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Key takeaways

Rate cuts, finally. Yet the ECB’s decision to cut provides little medium-term clarity about eurozone inflation. Likewise, US data remains mixed.

ECB cuts rates for first time since 2019
The European Central Bank’s (ECB) decision to cut its main interest rate for the first time since 2019 was expected, supporting European stocks over the week. This was the first time the ECB had cut interest rates since 2019. The bank’s accompanying statement explained that the decision was in response to the slowdown in inflationary pressures (‘disinflation’) across the eurozone. Yet the ECB also noted that strong eurozone wage growth would likely remain elevated into 2025, hampering efforts to reduce annual inflation to the targeted 2%. This may cloud the extent and timing of future interest rate decisions by the bank.

Mixed data messaging in the US
In the US, investors are having a more difficult time gauging when the Federal Reserve (Fed), the country’s central bank, will cut interest rates. Some recent economic data has been conflicting with evidence of slowing inflationary pressures being offset by economic strength elsewhere, such as in better-than-expected job creation. This is contributing to greater investor caution as to when the central bank will finally decide to act, and reflected in the maxim ‘higher for longer’. Consensus expectations are that the Fed could start to cut interest rates in September.

The oil price continues to ease
Though it staged a recovery by Friday, in US dollar terms the oil price weakened over the week and remains significantly below its 2024 high of $90/barrel. A number of factors seem to be at play: a possible reduction of self-imposed production cuts by the group of oil producing nations (OPEC+) could in turn lead to excess market supply. A reduction in tensions across the Middle East and concerns about possible slowing oil demand, should global economic growth weaken, may also have contributed.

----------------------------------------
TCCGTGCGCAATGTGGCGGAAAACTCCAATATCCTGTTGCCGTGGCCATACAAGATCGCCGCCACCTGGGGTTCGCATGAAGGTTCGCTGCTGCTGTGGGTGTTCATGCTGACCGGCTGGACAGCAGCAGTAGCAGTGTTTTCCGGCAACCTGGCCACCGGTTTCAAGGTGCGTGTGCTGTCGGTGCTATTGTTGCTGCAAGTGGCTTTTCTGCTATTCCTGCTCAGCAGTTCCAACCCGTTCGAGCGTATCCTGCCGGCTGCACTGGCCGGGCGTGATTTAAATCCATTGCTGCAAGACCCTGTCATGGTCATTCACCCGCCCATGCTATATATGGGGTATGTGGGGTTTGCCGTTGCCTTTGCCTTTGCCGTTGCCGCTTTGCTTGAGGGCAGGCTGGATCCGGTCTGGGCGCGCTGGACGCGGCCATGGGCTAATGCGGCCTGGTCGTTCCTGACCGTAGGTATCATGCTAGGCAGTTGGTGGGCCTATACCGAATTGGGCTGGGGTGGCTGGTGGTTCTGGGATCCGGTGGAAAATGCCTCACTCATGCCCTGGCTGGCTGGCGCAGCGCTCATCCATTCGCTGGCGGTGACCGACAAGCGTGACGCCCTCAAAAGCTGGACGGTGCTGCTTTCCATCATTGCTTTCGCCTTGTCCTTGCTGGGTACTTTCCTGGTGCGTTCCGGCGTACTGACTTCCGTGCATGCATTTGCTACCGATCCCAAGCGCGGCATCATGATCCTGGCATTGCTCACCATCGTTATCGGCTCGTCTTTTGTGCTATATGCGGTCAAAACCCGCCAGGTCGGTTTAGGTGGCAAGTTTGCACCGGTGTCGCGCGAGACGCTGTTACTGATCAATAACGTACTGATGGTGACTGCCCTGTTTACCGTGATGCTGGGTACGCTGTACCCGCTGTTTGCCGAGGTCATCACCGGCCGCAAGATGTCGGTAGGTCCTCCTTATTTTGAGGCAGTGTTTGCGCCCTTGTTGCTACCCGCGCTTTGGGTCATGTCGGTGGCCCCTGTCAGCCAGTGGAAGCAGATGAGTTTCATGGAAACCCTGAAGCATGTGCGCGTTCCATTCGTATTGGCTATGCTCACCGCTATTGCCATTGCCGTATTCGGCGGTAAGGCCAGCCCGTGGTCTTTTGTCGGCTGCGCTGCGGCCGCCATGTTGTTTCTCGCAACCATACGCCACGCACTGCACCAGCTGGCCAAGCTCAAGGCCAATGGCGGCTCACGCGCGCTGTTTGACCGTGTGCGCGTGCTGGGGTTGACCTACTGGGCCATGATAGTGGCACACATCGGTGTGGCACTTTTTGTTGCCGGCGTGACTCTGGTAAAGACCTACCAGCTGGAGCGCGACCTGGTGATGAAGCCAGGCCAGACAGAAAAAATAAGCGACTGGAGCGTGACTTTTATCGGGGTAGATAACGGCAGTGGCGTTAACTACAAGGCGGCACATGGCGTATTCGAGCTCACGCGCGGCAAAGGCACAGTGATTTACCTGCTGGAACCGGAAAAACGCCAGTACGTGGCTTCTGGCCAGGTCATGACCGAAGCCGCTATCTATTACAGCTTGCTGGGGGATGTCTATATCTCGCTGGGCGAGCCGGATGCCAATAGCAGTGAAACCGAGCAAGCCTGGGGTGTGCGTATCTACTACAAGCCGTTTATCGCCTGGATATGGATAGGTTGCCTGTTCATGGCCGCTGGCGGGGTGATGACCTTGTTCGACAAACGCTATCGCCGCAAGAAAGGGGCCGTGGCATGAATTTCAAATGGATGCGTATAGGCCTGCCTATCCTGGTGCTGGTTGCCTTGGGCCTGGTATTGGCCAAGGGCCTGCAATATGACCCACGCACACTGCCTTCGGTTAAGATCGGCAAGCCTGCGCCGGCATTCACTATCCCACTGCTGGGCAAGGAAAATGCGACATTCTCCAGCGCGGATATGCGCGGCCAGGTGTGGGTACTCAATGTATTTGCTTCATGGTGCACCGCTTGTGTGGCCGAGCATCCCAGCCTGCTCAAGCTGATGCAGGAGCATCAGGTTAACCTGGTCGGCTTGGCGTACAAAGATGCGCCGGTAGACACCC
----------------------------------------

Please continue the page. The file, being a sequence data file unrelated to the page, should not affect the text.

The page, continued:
Market moves

  • Global stock markets remain close to their all-time highs, underpinned by the US where three companies combined (Microsoft, Nvidia, Apple) are now worth more than the total Chinese stock market.

  • Financial markets across Europe ended the week higher, ahead of results for the European Parliamentary elections at the weekend. Eurosceptic parties performed well, contributing to some early weakness for the euro, as well as higher French bond yields.

  • A relatively quiet week for bond markets, as investors wait for more interest rate news.

What to look out for this week

  • The latest US inflation data (measured by the Consumer Price Index, or CPI) will be released this week, and could influence market expectations for future interest rate cuts. The Fed also meets this week, but is not expected to opt for rate cuts until a later date.

  • In the UK, Tuesday’s jobs report may also provide some clues whether inflationary pressures are easing sufficiently for the Bank of England to cut interest rates for the first time since the start of the COVID-19 pandemic.

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